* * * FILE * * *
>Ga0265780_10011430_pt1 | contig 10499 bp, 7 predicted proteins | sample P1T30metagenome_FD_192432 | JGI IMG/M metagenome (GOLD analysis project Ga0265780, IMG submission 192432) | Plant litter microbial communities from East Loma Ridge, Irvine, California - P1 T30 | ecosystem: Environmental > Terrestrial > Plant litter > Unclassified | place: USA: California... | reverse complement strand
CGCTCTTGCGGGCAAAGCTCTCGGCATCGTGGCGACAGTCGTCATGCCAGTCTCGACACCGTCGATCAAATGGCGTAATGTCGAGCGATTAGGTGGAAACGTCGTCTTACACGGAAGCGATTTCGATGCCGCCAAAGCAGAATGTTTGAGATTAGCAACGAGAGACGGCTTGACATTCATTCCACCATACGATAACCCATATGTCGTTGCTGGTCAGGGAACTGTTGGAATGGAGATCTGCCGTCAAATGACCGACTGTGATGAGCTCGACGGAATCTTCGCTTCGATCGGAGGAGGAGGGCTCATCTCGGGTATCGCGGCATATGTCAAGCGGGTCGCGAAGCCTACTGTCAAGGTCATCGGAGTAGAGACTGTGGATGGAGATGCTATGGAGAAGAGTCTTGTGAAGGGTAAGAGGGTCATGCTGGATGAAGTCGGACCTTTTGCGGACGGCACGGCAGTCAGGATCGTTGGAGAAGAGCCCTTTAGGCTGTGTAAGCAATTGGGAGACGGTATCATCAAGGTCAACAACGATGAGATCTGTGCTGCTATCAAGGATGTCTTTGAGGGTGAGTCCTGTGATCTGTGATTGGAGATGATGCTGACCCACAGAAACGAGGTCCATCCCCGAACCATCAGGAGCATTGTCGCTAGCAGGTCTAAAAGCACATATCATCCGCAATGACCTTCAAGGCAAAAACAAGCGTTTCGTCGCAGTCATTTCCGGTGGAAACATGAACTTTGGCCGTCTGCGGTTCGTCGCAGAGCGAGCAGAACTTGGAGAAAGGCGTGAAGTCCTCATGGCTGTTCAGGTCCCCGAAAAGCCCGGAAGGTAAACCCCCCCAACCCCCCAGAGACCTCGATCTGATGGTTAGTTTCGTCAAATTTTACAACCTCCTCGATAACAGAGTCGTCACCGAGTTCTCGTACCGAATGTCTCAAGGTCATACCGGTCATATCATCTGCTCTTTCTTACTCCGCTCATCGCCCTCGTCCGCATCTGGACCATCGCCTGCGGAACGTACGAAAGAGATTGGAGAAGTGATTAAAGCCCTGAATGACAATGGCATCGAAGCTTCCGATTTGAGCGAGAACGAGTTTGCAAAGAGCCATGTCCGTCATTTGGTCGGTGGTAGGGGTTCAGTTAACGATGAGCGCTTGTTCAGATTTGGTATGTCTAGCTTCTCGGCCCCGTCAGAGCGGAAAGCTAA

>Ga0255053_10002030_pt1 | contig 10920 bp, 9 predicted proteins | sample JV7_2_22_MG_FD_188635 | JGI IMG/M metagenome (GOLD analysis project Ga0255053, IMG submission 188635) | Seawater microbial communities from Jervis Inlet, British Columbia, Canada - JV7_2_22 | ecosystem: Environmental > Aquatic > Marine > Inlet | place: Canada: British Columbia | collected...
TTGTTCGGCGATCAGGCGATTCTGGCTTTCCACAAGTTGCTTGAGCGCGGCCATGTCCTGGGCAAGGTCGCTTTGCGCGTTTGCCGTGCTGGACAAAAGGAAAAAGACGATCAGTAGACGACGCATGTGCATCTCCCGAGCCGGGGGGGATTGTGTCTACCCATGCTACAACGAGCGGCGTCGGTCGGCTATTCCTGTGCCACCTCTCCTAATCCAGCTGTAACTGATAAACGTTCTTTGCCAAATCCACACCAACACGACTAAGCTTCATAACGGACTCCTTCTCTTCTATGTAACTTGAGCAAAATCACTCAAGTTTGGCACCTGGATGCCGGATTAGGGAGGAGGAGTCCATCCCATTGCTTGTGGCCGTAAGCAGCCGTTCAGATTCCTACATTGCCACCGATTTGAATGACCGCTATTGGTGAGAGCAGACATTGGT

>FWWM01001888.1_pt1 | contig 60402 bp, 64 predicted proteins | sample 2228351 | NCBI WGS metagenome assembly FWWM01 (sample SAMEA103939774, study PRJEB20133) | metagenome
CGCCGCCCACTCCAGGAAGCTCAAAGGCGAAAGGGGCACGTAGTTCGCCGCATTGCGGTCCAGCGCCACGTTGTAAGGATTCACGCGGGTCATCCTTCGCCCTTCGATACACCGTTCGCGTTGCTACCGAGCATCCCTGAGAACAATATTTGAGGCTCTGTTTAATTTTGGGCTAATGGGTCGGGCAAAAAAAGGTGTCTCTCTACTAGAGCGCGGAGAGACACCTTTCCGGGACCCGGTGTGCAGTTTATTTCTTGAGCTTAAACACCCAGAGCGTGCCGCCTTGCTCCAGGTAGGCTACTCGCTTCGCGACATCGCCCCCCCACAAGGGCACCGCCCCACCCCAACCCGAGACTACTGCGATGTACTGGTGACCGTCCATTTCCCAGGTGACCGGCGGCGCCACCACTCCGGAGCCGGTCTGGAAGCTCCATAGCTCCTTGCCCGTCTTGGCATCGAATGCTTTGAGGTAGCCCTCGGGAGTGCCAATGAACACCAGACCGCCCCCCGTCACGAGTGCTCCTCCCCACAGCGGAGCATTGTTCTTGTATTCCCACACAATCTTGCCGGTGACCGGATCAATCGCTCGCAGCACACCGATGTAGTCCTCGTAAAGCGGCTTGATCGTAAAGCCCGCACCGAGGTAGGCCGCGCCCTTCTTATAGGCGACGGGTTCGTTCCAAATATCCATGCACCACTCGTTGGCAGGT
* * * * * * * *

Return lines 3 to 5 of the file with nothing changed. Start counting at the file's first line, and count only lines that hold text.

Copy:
>Ga0255053_10002030_pt1 | contig 10920 bp, 9 predicted proteins | sample JV7_2_22_MG_FD_188635 | JGI IMG/M metagenome (GOLD analysis project Ga0255053, IMG submission 188635) | Seawater microbial communities from Jervis Inlet, British Columbia, Canada - JV7_2_22 | ecosystem: Environmental > Aquatic > Marine > Inlet | place: Canada: British Columbia | collected...
TTGTTCGGCGATCAGGCGATTCTGGCTTTCCACAAGTTGCTTGAGCGCGGCCATGTCCTGGGCAAGGTCGCTTTGCGCGTTTGCCGTGCTGGACAAAAGGAAAAAGACGATCAGTAGACGACGCATGTGCATCTCCCGAGCCGGGGGGGATTGTGTCTACCCATGCTACAACGAGCGGCGTCGGTCGGCTATTCCTGTGCCACCTCTCCTAATCCAGCTGTAACTGATAAACGTTCTTTGCCAAATCCACACCAACACGACTAAGCTTCATAACGGACTCCTTCTCTTCTATGTAACTTGAGCAAAATCACTCAAGTTTGGCACCTGGATGCCGGATTAGGGAGGAGGAGTCCATCCCATTGCTTGTGGCCGTAAGCAGCCGTTCAGATTCCTACATTGCCACCGATTTGAATGACCGCTATTGGTGAGAGCAGACATTGGT

>FWWM01001888.1_pt1 | contig 60402 bp, 64 predicted proteins | sample 2228351 | NCBI WGS metagenome assembly FWWM01 (sample SAMEA103939774, study PRJEB20133) | metagenome